3 Key Takeaways From Blue Icon’s ‘Establishing Your Personal Brand’ Facebook Live Event

By Hunter B. Martin, NASFAA Staff Reporter

Establishing a personal brand — which is similar to a mission or summary statement about yourself — can seem like a daunting task, but it is an essential part of developing yourself as a leader and vital to shaping how you are perceived by your community. 

Last month, Blue Icon Advisors, NASFAA’s consulting service, took to Facebook Live to answer members’ pressing questions about establishing a personal brand. Read on for key takeaways from the event.   

1. Creating Your Brand Begins With Self Evaluation

The goal of a personal brand is to build trust and generate positive perceptions about yourself, explained Tony Erwin, principal consultant with Blue Icon Advisors. To enhance or create your mission, you should begin by evaluating the state of your current brand. 

“You can’t achieve if you haven’t determined the path, and the path starts with the current,” Erwin said. 

One way to self-evaluate is to conduct a strengths, weaknesses, opportunities, and threats (SWOT) analysis. A SWOT analysis allows you to look not only at what you want to improve or achieve, but also identify areas in which you already excel and want to solidify. Erwin recommended setting realistic goals on an appropriate timeline when considering the steps you need to take and what resources you’ll need.

He also suggested to rely on not only your own perspectives, but to also ask others at your institution for feedback for a “360 degree review” in your SWOT analysis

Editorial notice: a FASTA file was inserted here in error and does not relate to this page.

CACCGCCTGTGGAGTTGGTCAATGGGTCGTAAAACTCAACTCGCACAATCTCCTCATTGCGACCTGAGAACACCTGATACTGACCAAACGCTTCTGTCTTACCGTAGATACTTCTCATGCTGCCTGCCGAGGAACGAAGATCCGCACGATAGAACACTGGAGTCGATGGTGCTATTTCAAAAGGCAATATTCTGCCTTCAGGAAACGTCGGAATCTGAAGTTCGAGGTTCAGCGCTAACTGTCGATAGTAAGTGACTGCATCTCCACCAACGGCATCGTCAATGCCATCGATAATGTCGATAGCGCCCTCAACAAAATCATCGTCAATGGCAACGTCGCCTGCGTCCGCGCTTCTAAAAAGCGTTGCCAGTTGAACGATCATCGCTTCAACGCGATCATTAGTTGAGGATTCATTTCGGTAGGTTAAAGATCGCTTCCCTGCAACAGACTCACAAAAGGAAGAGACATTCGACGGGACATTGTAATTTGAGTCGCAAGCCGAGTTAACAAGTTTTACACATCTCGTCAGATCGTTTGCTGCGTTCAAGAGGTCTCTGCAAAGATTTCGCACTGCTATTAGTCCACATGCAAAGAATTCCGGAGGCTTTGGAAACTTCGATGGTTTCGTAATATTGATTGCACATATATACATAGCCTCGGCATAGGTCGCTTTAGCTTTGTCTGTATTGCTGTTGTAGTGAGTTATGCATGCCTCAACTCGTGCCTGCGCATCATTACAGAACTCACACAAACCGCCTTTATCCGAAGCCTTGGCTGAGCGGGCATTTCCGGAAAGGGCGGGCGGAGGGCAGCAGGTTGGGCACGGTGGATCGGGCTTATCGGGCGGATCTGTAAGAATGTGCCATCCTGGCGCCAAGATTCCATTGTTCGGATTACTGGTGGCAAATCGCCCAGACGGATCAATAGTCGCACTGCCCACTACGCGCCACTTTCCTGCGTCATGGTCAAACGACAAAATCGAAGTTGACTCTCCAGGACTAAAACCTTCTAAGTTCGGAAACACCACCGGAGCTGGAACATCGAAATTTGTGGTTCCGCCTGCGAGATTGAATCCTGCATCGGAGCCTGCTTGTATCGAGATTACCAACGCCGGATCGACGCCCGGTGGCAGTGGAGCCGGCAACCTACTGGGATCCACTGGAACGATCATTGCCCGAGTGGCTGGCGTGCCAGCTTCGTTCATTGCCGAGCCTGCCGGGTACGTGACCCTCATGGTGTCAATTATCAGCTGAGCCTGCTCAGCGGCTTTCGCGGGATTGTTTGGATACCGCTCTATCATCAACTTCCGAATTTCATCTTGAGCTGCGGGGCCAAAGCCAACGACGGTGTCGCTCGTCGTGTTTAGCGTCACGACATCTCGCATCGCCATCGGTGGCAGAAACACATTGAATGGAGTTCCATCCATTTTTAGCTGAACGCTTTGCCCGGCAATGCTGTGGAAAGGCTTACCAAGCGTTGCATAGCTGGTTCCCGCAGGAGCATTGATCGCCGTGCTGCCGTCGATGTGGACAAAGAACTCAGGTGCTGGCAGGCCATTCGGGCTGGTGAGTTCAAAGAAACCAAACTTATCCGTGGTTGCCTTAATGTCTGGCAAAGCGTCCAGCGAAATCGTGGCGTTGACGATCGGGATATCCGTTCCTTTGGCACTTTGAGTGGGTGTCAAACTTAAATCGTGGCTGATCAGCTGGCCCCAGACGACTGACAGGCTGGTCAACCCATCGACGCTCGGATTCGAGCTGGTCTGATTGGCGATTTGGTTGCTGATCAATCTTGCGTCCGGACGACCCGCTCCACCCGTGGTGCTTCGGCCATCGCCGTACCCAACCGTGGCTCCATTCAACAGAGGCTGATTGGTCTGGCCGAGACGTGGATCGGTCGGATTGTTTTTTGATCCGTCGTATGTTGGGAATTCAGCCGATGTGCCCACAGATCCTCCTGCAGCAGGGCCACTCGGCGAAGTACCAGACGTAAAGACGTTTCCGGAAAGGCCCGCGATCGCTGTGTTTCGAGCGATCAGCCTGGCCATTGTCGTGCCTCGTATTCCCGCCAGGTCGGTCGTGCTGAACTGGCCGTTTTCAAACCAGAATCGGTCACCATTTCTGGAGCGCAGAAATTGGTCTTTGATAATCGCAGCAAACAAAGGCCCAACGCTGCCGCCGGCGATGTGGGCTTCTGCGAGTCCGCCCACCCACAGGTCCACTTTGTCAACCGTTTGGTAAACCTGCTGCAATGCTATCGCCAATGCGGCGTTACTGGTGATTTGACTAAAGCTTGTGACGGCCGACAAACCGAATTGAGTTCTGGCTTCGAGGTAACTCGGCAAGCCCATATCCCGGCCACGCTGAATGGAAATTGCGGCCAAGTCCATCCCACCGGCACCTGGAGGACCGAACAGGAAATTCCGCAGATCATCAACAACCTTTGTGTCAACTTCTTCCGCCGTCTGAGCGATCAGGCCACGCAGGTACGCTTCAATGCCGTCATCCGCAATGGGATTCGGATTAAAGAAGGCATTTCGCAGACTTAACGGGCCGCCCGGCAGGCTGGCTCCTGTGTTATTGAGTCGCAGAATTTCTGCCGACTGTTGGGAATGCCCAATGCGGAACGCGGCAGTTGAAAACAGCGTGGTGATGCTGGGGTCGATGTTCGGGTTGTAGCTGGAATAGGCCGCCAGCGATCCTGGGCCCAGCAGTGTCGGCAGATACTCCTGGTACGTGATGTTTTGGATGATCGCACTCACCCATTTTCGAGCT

“Don’t shy away [from getting feedback] from someone who may not be your biggest fan,” Erwin said. “You need that critical voice as well.”  

2. Don’t Be Afraid to Share Your Personal Brand 

An important aspect of creating a personal brand is learning how to share your professional story. Telling your story can be difficult — especially for financial aid administrators who sometimes struggle to define their individual contributions to shared successes on campus, Erwin noted.

He recommended that financial aid professionals work to overcome the fear of sharing their stories and learn to focus on themselves when the situation calls for it.

3. Your Personal Brand Should Continue to Develop Over Time  

When it comes to your personal brand, your work is never finished, Erwin told viewers. He advised taking the time to reassess the impact you’re having by continuously conducting evaluations, and noted that there is flexibility in establishing the timeline for collecting reviews of your progress. 

Ongoing feedback can be gathered formally and informally. Erwin suggested asking your coworkers or team if they have perceived changes since you initially asked for their feedback, and said checking in can also extend your relationship with your coworkers. There’s no wrong way to collect feedback, according to Erwin, provided you are open to hearing what others have to say about you.

“It’s really important to remember that [establishing your personal brand] doesn’t have to be something else on your list that has to get done, this is something that — when done well — can help you facilitate everything else you’re trying to get done,” Erwin said. 

To hear more about building your personal brand, you can now access the replay of the Facebook Live event. The Blue Icon Advisors team can also help you develop your summary statement through one-on-one coaching. Learn more about what Blue Icon Advisors can offer you and your office.


Publication Date: 1/6/2020

You must be logged in to comment on this page.

Comments Disclaimer: NASFAA welcomes and encourages readers to comment and engage in respectful conversation about the content posted here. We value thoughtful, polite, and concise comments that reflect a variety of views. Comments are not moderated by NASFAA but are reviewed periodically by staff. Users should not expect real-time responses from NASFAA. To learn more, please view NASFAA’s complete Comments Policy.
College Board - Oct 2023
View Desktop Version